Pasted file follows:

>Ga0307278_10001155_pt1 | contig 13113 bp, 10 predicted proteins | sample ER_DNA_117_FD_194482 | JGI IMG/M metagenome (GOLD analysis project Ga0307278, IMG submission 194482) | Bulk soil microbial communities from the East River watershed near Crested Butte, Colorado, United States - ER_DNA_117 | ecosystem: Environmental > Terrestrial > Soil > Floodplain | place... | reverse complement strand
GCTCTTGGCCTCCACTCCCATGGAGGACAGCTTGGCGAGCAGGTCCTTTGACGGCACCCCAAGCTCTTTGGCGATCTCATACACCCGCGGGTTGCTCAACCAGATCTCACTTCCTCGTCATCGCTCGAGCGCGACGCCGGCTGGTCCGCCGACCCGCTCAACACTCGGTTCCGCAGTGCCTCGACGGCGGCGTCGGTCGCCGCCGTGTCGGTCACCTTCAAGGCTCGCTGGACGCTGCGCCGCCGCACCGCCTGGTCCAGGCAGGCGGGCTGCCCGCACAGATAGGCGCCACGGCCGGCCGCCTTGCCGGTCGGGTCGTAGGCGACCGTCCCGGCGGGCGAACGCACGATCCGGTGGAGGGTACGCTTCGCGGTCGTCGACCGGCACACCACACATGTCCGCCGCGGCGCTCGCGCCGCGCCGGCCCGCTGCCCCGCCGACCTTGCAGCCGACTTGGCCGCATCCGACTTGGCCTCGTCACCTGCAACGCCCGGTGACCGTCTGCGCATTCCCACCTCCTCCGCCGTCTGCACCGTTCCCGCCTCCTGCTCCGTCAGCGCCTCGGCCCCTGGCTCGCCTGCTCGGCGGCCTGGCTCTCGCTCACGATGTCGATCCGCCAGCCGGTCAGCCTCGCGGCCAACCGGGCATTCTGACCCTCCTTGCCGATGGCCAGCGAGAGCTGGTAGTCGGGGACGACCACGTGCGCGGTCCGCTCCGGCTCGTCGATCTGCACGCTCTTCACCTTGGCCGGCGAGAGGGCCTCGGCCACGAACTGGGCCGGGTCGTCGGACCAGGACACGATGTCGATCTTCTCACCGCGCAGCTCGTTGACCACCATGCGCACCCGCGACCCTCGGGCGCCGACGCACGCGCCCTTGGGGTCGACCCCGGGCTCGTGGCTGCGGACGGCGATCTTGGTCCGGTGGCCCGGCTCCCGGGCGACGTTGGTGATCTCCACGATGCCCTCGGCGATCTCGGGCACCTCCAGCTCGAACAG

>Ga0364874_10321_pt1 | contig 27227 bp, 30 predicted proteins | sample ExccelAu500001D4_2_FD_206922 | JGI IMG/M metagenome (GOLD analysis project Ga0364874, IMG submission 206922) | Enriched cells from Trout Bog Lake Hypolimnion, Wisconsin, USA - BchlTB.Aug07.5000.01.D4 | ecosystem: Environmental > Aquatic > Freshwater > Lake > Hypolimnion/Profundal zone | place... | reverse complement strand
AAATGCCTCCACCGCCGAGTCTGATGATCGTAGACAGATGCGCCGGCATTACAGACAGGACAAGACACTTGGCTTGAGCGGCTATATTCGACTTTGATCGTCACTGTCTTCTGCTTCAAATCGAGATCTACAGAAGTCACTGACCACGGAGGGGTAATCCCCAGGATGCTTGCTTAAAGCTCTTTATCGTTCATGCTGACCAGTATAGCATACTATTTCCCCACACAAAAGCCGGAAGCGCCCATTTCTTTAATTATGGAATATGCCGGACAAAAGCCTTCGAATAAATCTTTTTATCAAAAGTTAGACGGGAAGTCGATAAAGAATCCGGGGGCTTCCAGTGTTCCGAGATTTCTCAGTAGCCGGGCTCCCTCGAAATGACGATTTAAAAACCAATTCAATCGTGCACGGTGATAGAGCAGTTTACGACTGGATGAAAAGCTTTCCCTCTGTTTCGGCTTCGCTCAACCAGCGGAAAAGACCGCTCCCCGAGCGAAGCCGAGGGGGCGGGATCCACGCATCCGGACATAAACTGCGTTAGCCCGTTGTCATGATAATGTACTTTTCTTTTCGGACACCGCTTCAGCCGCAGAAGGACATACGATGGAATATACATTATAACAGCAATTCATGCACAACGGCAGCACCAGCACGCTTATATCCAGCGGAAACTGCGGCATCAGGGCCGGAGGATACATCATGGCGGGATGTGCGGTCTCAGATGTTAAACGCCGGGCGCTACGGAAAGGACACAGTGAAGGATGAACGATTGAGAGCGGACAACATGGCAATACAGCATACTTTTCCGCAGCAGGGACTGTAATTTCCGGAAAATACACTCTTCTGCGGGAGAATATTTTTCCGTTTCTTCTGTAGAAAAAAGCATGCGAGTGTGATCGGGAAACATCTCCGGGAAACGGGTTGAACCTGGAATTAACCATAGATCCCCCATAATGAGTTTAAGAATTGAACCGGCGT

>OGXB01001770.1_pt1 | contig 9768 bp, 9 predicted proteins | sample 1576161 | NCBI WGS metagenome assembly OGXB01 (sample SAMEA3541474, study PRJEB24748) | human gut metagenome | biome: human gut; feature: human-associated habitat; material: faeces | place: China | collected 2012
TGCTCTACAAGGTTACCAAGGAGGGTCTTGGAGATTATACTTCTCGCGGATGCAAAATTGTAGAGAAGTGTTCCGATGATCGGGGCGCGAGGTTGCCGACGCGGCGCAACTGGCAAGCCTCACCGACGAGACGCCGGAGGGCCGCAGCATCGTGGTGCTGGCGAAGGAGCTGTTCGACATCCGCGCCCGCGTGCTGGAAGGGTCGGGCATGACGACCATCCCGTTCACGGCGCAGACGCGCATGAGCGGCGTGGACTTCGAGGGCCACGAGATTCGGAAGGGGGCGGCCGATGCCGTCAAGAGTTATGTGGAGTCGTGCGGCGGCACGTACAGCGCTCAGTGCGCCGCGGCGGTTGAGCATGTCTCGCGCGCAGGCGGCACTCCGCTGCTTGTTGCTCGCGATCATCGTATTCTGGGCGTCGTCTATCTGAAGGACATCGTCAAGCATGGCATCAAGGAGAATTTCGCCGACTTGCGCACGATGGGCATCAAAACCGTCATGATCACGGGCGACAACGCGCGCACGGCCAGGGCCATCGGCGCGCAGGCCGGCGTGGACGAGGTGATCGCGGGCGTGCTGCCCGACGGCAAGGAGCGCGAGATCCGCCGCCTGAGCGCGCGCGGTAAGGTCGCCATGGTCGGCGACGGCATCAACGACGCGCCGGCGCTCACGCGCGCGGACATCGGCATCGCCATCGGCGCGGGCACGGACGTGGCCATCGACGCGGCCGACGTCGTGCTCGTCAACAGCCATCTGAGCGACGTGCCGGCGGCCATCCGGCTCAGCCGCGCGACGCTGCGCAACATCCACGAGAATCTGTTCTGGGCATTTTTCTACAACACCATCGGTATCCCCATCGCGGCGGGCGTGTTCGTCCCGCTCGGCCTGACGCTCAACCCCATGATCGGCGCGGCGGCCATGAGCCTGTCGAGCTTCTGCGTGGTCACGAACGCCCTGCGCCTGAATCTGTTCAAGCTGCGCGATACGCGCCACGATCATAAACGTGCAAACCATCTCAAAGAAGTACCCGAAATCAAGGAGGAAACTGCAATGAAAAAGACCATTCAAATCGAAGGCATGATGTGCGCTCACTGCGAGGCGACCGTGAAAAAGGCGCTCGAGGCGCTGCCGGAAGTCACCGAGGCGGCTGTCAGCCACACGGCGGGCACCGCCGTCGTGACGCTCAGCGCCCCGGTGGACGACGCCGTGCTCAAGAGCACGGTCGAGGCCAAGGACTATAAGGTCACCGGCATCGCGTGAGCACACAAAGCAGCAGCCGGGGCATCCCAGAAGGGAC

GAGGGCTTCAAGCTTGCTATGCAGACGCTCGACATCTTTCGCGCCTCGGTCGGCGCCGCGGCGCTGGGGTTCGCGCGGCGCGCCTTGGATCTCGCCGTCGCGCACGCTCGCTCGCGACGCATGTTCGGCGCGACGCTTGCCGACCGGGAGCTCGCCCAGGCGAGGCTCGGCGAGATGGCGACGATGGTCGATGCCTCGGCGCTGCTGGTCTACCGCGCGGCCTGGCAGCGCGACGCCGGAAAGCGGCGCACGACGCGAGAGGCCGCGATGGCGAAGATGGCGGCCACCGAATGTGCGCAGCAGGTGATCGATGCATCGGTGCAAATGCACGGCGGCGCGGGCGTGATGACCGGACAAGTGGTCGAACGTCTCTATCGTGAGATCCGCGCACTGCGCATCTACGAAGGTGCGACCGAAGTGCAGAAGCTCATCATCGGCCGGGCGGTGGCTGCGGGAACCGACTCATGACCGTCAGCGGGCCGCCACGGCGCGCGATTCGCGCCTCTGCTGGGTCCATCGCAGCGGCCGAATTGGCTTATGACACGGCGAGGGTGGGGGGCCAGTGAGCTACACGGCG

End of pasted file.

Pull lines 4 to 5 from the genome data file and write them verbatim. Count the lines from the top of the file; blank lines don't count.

AAATGCCTCCACCGCCGAGTCTGATGATCGTAGACAGATGCGCCGGCATTACAGACAGGACAAGACACTTGGCTTGAGCGGCTATATTCGACTTTGATCGTCACTGTCTTCTGCTTCAAATCGAGATCTACAGAAGTCACTGACCACGGAGGGGTAATCCCCAGGATGCTTGCTTAAAGCTCTTTATCGTTCATGCTGACCAGTATAGCATACTATTTCCCCACACAAAAGCCGGAAGCGCCCATTTCTTTAATTATGGAATATGCCGGACAAAAGCCTTCGAATAAATCTTTTTATCAAAAGTTAGACGGGAAGTCGATAAAGAATCCGGGGGCTTCCAGTGTTCCGAGATTTCTCAGTAGCCGGGCTCCCTCGAAATGACGATTTAAAAACCAATTCAATCGTGCACGGTGATAGAGCAGTTTACGACTGGATGAAAAGCTTTCCCTCTGTTTCGGCTTCGCTCAACCAGCGGAAAAGACCGCTCCCCGAGCGAAGCCGAGGGGGCGGGATCCACGCATCCGGACATAAACTGCGTTAGCCCGTTGTCATGATAATGTACTTTTCTTTTCGGACACCGCTTCAGCCGCAGAAGGACATACGATGGAATATACATTATAACAGCAATTCATGCACAACGGCAGCACCAGCACGCTTATATCCAGCGGAAACTGCGGCATCAGGGCCGGAGGATACATCATGGCGGGATGTGCGGTCTCAGATGTTAAACGCCGGGCGCTACGGAAAGGACACAGTGAAGGATGAACGATTGAGAGCGGACAACATGGCAATACAGCATACTTTTCCGCAGCAGGGACTGTAATTTCCGGAAAATACACTCTTCTGCGGGAGAATATTTTTCCGTTTCTTCTGTAGAAAAAAGCATGCGAGTGTGATCGGGAAACATCTCCGGGAAACGGGTTGAACCTGGAATTAACCATAGATCCCCCATAATGAGTTTAAGAATTGAACCGGCGT

>OGXB01001770.1_pt1 | contig 9768 bp, 9 predicted proteins | sample 1576161 | NCBI WGS metagenome assembly OGXB01 (sample SAMEA3541474, study PRJEB24748) | human gut metagenome | biome: human gut; feature: human-associated habitat; material: faeces | place: China | collected 2012